THE BLOG
01/14/2015 08:32 am ET Updated Mar 16, 2015

How to Apologize and Get It Right

With the new year underway, many people might see it as a time to move forward by improving their relationships, both professional and romantic. It's a good time to hit the reset button and take that step towards resolving past conflict. Crucial to accomplishing this is to make amends and issue an apology for wrongdoings. As a psychotherapist and executive coach, I help clients who get into trouble -- whether with their spouse or the public. There's a right way to issue an apology, and of course, a wrong way. We've seen examples of both lately in the news. There are certain elements that should be part of an apology, and there are things that should not be said.

Here's how to issue a proper apology, whether you're a partner or spouse, celebrity, or business leader, who made a mistake:

  • Own it. Verbalize what you did wrong and do it in person. This shows some level of culpability and awareness.
  • Don't make excuses. Don't try to explain away why you said or did something wrong. If you cheated, don't say, "I was drunk and that's why it happened." Instead, be direct and say what happened.
  • Keep it simple. Celebrities and public figures so often say too much and end up getting into more trouble. Their rant is usually an attempt to rationalize the behavior and that isn't what the public needs at the moment. Celebrity or not, obfuscating your words will dilute your intended message.
  • Be specific. Clearly identify what it is you are apologizing for. Saying, "I am sorry for making the comment about you being messy" is clear and direct. This goes much further than saying, "I'm sorry that you were upset."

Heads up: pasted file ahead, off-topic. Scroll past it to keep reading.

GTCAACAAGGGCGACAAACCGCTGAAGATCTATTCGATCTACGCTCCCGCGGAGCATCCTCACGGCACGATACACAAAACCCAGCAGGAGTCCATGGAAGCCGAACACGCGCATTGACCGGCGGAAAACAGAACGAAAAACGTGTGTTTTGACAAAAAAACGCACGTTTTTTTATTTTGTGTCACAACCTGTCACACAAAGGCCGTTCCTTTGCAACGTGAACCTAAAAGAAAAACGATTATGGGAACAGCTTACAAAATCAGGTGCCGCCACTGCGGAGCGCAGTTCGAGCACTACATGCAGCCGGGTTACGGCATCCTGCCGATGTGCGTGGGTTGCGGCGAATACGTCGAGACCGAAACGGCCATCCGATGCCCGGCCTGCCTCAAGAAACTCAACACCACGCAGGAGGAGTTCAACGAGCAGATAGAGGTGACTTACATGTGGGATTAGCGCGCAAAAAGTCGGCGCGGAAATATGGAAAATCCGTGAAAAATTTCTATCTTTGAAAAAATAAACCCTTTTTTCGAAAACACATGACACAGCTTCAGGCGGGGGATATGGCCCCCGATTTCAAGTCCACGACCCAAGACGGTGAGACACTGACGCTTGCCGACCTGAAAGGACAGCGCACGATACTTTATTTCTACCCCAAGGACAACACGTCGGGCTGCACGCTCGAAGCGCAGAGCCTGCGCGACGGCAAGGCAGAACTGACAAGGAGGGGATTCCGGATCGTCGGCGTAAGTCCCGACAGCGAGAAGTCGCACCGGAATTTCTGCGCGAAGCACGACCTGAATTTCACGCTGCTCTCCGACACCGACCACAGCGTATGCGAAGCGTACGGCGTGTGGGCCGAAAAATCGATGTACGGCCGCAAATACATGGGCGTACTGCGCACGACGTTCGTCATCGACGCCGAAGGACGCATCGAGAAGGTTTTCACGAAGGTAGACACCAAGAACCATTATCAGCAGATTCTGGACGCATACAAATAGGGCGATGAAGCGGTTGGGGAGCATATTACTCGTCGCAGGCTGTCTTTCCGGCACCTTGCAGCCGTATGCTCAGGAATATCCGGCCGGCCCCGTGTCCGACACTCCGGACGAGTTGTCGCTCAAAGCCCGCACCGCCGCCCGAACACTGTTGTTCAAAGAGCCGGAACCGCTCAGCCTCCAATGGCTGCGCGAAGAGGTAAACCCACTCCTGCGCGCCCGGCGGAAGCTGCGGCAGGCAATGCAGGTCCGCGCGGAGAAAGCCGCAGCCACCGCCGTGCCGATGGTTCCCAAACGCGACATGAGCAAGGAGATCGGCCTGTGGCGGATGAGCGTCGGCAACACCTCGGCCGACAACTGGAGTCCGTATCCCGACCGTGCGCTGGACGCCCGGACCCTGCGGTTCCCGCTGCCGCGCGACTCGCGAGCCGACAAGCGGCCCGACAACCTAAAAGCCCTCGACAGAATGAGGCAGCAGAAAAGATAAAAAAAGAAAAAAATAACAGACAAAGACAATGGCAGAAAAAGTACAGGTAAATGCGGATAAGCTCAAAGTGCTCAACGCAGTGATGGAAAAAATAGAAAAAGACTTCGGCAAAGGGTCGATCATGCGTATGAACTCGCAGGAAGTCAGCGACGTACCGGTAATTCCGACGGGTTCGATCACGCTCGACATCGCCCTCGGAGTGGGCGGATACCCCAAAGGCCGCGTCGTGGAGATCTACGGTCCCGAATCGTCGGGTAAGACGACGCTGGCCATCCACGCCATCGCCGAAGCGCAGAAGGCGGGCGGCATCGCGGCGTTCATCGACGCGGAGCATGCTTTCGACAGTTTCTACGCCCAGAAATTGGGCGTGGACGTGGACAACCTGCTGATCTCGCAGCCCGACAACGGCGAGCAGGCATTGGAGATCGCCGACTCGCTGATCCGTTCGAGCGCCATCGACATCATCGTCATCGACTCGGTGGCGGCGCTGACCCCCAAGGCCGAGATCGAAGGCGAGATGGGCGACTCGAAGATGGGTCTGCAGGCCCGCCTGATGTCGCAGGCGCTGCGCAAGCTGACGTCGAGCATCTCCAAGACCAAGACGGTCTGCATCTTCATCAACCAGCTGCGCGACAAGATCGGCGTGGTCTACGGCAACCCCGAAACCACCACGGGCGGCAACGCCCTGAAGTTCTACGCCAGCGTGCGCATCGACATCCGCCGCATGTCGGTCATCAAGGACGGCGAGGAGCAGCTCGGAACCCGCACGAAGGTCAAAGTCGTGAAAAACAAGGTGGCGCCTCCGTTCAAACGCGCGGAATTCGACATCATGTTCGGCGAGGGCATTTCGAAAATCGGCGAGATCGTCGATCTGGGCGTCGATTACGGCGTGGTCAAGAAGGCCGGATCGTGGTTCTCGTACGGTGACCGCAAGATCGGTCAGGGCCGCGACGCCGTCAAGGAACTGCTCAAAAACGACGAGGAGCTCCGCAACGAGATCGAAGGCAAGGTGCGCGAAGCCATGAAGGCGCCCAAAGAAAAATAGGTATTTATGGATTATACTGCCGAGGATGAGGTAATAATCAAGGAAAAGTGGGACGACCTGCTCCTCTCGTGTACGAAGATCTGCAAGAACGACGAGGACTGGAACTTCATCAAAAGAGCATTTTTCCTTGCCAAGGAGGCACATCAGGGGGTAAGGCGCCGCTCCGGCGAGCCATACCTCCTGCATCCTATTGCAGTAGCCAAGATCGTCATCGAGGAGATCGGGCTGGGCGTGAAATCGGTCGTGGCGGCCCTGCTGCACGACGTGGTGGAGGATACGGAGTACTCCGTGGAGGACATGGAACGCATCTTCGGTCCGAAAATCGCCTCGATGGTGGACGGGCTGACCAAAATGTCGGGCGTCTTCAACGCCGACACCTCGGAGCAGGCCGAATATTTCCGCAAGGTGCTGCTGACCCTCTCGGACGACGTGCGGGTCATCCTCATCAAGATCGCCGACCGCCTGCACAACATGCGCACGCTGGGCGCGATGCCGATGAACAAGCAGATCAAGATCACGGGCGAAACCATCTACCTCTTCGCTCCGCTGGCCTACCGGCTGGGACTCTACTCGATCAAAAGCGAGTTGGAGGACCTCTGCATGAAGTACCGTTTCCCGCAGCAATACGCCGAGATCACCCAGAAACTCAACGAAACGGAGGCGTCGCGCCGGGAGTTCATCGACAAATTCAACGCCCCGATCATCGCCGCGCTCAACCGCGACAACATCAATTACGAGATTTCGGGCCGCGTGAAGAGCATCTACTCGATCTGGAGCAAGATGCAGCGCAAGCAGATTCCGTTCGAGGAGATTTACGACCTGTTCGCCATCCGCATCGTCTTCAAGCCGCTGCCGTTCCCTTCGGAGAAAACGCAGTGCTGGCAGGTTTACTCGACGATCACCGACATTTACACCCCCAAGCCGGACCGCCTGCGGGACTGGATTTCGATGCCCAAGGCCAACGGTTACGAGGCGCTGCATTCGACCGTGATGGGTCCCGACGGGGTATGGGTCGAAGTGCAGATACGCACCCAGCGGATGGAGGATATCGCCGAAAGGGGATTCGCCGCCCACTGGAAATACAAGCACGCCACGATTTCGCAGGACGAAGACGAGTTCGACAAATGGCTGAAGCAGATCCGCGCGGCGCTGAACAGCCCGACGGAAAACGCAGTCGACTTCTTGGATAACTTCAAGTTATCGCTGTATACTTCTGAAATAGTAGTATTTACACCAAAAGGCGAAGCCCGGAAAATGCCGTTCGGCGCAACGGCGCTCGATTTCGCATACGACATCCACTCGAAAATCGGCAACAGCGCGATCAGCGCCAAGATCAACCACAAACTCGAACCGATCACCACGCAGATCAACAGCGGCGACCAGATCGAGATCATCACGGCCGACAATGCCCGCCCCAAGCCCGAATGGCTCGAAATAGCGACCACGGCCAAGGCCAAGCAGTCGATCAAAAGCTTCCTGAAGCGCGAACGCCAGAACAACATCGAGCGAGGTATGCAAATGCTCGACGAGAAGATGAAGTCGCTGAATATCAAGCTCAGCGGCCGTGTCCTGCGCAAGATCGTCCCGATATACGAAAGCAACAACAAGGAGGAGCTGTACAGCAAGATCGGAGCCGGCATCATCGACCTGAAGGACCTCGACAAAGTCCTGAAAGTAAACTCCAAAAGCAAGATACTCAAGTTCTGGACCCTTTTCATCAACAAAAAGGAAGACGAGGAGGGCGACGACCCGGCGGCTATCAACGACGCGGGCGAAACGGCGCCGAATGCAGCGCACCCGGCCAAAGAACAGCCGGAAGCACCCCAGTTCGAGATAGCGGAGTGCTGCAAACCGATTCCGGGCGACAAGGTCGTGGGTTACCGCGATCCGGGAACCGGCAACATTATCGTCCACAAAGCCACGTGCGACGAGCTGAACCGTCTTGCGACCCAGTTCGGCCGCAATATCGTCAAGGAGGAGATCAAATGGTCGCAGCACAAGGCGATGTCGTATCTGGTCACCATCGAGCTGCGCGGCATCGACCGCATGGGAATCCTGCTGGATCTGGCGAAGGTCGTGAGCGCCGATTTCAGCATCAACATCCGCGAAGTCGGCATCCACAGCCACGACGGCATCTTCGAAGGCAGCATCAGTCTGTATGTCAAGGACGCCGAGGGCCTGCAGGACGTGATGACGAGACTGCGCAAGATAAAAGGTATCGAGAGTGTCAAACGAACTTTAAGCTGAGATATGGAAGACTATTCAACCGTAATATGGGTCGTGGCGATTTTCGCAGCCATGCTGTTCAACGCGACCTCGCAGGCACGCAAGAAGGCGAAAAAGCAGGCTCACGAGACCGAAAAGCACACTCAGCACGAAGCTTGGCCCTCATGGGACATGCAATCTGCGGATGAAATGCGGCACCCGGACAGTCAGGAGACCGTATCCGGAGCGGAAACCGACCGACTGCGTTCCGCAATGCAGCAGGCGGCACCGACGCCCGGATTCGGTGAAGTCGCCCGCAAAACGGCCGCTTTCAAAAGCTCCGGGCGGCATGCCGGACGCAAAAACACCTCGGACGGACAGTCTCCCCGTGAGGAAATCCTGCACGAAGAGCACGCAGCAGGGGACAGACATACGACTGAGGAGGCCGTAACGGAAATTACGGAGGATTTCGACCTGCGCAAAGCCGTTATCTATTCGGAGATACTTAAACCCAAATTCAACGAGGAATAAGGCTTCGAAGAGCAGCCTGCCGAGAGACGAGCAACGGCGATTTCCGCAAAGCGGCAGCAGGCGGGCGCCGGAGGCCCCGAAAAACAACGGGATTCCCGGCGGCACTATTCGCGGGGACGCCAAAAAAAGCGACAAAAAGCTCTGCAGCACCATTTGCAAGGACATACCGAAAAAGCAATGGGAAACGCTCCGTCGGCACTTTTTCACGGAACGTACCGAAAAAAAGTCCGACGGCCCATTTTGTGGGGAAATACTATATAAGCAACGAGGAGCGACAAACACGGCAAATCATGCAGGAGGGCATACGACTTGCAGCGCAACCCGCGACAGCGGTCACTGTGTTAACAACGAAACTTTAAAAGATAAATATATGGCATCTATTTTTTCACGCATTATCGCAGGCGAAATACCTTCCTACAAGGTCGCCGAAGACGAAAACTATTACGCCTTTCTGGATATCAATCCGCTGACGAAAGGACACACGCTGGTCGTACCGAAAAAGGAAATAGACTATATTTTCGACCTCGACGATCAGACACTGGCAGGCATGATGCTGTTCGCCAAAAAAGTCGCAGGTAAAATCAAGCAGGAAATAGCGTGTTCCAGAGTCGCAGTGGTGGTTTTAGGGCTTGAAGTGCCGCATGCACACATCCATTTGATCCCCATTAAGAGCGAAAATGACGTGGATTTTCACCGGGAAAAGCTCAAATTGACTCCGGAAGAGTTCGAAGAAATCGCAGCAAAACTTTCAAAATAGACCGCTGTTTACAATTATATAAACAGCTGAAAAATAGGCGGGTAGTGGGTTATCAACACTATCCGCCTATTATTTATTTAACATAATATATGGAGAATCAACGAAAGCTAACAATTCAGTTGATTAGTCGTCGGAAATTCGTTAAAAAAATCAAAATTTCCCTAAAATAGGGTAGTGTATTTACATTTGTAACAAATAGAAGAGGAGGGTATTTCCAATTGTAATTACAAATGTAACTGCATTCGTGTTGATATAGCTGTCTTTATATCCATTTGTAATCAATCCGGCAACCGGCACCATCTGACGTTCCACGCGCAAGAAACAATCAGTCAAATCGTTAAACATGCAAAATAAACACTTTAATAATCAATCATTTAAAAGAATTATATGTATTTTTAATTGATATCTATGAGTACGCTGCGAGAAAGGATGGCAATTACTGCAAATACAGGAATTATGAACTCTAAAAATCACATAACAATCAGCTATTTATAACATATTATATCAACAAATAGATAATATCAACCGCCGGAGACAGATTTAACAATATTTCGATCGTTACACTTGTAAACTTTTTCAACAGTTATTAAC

• Make it heartfelt. Speak from the heart and don't be afraid to show genuine emotion. This is your first step in repentance. This will go a long way in humanizing you and showing sincerity, both of which are critical in winning back trust and respect.
  • Put yourself in the shoes of the person you hurt. What do you think that person experienced and felt emotionally? Was it hurt? Sadness? Anxiety? Fear? Try to understand what the person or group might be going through and identify it. Be empathetic. For example, "I understand how my comments may have hurt you and made you feel anxious and disrespected."
  • What could you have done differently? Express how you could have handled the situation in a healthier way. So for the spouse who yells at his significant other when upset he might say "I should have taken a time out and then when I felt calmer expressed my frustrations."
  • Take action. Indicate what is next. What actions are you taking to try to improve things? For instance, if you have a tendency to blow up at your spouse, then perhaps therapy that addresses anger and communication is in order.

Next time you're in a position to apologize, do it the right way even though it might be difficult. The gain far outweighs any anxiety you may have over saying, "I am sorry."

For more tips on how to handle difficult situations check out my book, BE FEARLESS: Change Your Life in 28 Days.